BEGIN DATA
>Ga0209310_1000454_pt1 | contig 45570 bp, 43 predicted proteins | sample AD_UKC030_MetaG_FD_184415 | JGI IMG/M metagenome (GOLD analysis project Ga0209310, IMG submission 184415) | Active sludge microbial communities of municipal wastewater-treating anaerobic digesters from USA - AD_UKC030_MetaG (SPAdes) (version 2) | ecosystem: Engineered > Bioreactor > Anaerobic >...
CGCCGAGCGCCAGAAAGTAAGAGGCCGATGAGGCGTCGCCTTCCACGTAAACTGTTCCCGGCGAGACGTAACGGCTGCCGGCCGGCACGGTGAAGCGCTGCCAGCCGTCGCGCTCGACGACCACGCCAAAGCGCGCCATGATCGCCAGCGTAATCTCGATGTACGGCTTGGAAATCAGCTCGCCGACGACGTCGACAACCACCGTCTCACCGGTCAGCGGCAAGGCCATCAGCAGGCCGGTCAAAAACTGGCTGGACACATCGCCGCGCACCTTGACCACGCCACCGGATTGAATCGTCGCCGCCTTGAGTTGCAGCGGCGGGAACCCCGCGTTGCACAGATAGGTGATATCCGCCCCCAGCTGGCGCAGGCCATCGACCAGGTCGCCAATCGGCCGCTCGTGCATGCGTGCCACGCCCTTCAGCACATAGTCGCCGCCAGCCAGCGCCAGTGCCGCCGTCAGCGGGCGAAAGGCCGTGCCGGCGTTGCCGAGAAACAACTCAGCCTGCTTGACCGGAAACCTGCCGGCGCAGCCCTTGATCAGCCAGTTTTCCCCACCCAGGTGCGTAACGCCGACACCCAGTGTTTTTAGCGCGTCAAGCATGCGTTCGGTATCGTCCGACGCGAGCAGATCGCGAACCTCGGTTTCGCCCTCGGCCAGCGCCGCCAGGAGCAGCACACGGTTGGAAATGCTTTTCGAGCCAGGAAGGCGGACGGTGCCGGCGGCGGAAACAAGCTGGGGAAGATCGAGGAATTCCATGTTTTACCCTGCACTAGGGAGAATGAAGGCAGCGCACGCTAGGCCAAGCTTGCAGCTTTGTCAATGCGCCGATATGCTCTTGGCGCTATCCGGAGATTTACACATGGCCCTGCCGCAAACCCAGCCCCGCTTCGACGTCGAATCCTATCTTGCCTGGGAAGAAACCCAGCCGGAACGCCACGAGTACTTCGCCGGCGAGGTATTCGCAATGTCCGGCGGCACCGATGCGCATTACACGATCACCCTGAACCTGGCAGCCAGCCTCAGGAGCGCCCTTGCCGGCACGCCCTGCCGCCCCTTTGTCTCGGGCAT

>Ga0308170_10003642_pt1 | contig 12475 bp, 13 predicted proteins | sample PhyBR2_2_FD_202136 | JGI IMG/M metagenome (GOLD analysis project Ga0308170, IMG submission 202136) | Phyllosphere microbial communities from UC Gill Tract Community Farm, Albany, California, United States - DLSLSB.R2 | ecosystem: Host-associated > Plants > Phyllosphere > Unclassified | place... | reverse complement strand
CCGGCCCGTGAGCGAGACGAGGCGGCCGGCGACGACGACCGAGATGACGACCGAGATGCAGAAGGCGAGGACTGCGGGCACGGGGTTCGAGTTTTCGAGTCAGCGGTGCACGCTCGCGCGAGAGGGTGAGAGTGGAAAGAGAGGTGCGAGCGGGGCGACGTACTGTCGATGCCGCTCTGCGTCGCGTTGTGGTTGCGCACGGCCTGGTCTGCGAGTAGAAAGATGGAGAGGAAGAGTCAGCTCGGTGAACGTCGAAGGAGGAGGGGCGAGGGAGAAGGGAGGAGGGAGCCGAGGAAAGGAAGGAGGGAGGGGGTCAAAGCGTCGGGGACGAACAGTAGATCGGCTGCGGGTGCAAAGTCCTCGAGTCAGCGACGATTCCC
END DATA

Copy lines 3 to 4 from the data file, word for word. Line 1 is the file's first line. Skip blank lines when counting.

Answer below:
>Ga0308170_10003642_pt1 | contig 12475 bp, 13 predicted proteins | sample PhyBR2_2_FD_202136 | JGI IMG/M metagenome (GOLD analysis project Ga0308170, IMG submission 202136) | Phyllosphere microbial communities from UC Gill Tract Community Farm, Albany, California, United States - DLSLSB.R2 | ecosystem: Host-associated > Plants > Phyllosphere > Unclassified | place... | reverse complement strand
CCGGCCCGTGAGCGAGACGAGGCGGCCGGCGACGACGACCGAGATGACGACCGAGATGCAGAAGGCGAGGACTGCGGGCACGGGGTTCGAGTTTTCGAGTCAGCGGTGCACGCTCGCGCGAGAGGGTGAGAGTGGAAAGAGAGGTGCGAGCGGGGCGACGTACTGTCGATGCCGCTCTGCGTCGCGTTGTGGTTGCGCACGGCCTGGTCTGCGAGTAGAAAGATGGAGAGGAAGAGTCAGCTCGGTGAACGTCGAAGGAGGAGGGGCGAGGGAGAAGGGAGGAGGGAGCCGAGGAAAGGAAGGAGGGAGGGGGTCAAAGCGTCGGGGACGAACAGTAGATCGGCTGCGGGTGCAAAGTCCTCGAGTCAGCGACGATTCCC